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Pavlina Radia

This book traces the artistic trajectories of Djuna Barnes and Jane Bowles, examining their literary representations of the nomadic ethic pervading the twentieth-century expatriate movements in and out of America. The book argues that these authors contribute to the nomadic aesthetic of American modernism: its pastoral ideographies, (post)colonial ecologies, as well as regional and transcultural varieties. Mapping the pastoral moment in different temporalities and spaces (Barnes representing the 1920s expatriation in Europe while Bowles comments on the 1940s exodus to Mexico and North Africa), this book suggests that Barnes and Bowles counter the critical trend associating American modernity primarily with urban spaces, and instead locate the nomadic thrust of their times in the (post)colonial history of the American frontier.

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Manon van der Heijden

Crime is men’s business, isn’t it? Women are responsible for 10 percent of crime in Europe. Yet, if we look at the Dutch Republic in the early modern period, we find that in the towns of Holland women played a much larger role in crime. In a number of early modern towns about half of the criminals convicted in court were women. These women were in vulnerable positions and thus more likely to become involved in crime. They also had a relatively independent status and led remarkably public lives. Manon van der Heijden convincingly shows that it is the very combination of women’s vulnerability and independence that accounts for the high female crime rates in Holland between 1600 and 1800.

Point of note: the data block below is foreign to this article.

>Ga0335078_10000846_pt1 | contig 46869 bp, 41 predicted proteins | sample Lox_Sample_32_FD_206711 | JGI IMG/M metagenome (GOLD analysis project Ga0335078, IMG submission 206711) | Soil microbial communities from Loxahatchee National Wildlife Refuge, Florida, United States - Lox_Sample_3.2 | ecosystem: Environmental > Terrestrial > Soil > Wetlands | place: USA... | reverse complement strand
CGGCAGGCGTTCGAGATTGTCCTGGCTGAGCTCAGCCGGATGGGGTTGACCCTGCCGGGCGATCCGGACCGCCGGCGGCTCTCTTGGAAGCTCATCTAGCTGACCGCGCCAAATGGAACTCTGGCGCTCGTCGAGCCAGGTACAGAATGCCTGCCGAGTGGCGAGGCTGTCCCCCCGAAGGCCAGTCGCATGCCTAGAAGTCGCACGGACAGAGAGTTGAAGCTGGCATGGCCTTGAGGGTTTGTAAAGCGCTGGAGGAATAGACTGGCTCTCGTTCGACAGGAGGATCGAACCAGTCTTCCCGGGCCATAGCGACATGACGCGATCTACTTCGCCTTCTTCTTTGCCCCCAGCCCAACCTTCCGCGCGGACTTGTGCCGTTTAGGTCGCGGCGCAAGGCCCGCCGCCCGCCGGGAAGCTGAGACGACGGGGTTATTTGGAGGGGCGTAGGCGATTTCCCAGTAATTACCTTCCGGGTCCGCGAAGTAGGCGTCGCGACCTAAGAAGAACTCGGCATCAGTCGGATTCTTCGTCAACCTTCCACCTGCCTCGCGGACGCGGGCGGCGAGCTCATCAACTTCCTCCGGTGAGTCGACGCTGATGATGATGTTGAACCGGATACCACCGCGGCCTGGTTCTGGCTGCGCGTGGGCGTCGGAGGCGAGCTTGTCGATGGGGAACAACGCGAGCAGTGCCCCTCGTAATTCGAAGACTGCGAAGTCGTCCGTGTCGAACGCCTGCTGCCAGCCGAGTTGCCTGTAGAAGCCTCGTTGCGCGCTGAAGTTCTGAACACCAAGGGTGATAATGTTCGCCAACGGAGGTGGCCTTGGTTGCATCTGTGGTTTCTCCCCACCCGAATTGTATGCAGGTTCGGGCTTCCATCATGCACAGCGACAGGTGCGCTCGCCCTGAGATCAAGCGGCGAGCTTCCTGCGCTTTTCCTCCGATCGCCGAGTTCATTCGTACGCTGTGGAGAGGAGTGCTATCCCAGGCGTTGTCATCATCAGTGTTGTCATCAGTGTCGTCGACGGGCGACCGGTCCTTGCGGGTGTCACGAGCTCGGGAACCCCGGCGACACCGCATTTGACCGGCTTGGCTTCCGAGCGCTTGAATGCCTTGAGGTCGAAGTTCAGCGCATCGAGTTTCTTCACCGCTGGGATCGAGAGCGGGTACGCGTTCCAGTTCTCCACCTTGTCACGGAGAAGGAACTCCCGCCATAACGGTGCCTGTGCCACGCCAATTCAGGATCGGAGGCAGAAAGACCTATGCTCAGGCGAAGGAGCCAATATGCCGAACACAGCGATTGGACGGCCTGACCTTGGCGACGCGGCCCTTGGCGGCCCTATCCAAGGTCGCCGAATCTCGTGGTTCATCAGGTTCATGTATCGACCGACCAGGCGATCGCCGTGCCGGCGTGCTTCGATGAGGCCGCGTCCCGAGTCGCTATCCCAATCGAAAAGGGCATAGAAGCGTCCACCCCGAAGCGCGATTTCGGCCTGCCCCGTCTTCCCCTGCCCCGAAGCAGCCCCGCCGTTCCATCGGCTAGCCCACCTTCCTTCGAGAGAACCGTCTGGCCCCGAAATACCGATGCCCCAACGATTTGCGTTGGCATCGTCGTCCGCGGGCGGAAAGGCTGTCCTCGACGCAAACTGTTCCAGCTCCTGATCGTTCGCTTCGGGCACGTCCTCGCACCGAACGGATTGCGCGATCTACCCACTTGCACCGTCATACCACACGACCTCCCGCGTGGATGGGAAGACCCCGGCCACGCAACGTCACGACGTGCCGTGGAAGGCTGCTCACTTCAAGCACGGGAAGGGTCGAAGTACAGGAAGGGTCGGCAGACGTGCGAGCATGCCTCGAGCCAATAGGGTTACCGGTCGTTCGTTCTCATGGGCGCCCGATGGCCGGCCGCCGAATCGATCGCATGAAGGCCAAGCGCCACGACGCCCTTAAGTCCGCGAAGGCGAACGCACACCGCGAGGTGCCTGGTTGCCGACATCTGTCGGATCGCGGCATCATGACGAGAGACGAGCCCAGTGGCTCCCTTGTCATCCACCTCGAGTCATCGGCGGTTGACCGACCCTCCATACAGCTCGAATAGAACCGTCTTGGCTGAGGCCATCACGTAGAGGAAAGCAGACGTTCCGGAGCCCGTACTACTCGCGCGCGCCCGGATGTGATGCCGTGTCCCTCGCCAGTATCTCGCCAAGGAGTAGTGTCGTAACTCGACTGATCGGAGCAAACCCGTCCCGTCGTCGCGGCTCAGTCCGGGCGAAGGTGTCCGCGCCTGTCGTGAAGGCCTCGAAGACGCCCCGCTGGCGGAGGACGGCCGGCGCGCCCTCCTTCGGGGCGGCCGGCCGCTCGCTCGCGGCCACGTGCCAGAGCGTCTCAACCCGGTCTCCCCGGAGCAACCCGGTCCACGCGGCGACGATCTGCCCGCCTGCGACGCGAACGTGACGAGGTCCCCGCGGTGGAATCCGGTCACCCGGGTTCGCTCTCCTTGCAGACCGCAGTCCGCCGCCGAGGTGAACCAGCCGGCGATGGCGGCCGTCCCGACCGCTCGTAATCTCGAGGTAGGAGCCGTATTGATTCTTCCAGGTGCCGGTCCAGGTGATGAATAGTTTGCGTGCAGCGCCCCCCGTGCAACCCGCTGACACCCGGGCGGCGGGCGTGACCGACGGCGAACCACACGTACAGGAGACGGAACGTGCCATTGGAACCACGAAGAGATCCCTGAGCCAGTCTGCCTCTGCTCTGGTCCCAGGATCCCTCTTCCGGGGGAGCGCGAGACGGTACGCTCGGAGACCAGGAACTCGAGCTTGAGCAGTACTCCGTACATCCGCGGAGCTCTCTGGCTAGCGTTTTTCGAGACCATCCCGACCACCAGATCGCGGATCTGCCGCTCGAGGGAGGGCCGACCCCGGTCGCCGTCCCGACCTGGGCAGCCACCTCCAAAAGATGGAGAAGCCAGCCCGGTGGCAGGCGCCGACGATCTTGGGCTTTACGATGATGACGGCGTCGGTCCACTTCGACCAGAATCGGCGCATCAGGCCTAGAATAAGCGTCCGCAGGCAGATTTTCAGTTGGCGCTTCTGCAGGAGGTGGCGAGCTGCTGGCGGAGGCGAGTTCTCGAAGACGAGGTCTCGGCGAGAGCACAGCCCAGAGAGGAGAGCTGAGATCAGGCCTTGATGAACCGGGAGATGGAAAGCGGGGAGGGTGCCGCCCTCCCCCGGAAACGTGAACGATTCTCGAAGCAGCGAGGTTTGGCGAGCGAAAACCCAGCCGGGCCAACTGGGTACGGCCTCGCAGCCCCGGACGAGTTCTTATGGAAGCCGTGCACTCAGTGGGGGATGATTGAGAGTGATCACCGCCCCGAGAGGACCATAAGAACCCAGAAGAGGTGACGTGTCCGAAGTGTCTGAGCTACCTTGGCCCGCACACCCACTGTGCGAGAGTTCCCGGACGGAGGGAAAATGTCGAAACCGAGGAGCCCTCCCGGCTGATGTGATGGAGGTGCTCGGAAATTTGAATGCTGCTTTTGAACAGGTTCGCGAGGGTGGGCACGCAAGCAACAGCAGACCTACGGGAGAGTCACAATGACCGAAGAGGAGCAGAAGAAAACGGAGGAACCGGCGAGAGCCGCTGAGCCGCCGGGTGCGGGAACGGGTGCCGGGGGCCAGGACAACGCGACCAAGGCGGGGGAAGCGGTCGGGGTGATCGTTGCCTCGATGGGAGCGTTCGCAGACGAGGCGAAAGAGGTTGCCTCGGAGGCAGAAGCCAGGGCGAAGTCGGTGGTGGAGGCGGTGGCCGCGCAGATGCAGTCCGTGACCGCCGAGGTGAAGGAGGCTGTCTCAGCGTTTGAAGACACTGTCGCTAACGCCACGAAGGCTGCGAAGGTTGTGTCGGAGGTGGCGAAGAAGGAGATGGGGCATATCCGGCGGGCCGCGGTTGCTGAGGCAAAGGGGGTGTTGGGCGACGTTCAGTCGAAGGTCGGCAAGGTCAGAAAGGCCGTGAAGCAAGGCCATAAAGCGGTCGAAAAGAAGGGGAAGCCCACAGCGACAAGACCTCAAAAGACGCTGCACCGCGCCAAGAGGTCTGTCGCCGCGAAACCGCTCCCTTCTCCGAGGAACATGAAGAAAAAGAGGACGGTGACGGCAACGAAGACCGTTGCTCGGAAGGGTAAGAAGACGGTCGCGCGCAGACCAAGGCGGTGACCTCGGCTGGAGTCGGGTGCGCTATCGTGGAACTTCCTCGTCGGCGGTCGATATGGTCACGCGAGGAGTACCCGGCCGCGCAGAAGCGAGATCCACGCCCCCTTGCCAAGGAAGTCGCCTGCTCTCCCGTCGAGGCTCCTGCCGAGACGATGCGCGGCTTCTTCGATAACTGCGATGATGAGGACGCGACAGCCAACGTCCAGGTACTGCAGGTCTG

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Edited by Susan Broomhall

Ordering Emotions in Europe, 1100-1800 investigates how emotions were conceptualised and practised in the medieval and early modern period, as they ordered systems of thought and practice—from philosophy and theology, music and literature, to science and medicine.

Analysing discursive, psychic and bodily dimensions of emotions as they were experienced, performed and narrated, authors explore how emotions were understood to interact with more abstract intellectual capacities in producing systems of thought, and how these key frameworks of the medieval and early modern period were enacted by individuals as social and emotional practices, acts and experiences of everyday life.

Contributors are: Han Baltussen, Susan Broomhall, Louis C. Charland, Louise D’Arcens, Raphaële Garrod, Yasmin Haskell, Danijela Kambaskovic, Clare Monagle, Juanita Feros Ruys, François Soyer, Robert Weston, Carol J. Williams, R.S. White, and Spencer E. Young.

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Edited by Srdjan Sremac and R. Ruard Ganzevoort

Religious and Sexual Nationalisms in Central and Eastern Europe: Gods, Gays, and Governments. presents case studies from some ten countries that serve to explore the ways in which religion, nationalism, and (homo)sexuality intersect in public discourse. It shows how religious leaders, political and social movements, LGBT-organizations, governments, and media negotiate the powers of religion and state in taking position regarding sexual diversity. These negotiations are as much about sexual morality as they are about national identity, anti-EU sentiments, and the efforts of religious institutions to regain power in post-communist societies.

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Ronit Milano

In The Portrait Bust and French Cultural Politics in the Eighteenth Century, Ronit Milano probes the rich and complex aesthetic and intellectual charge of a remarkably concise art form, and explores its role as a powerful agent of epistemological change during one of the most seismic moments in French history.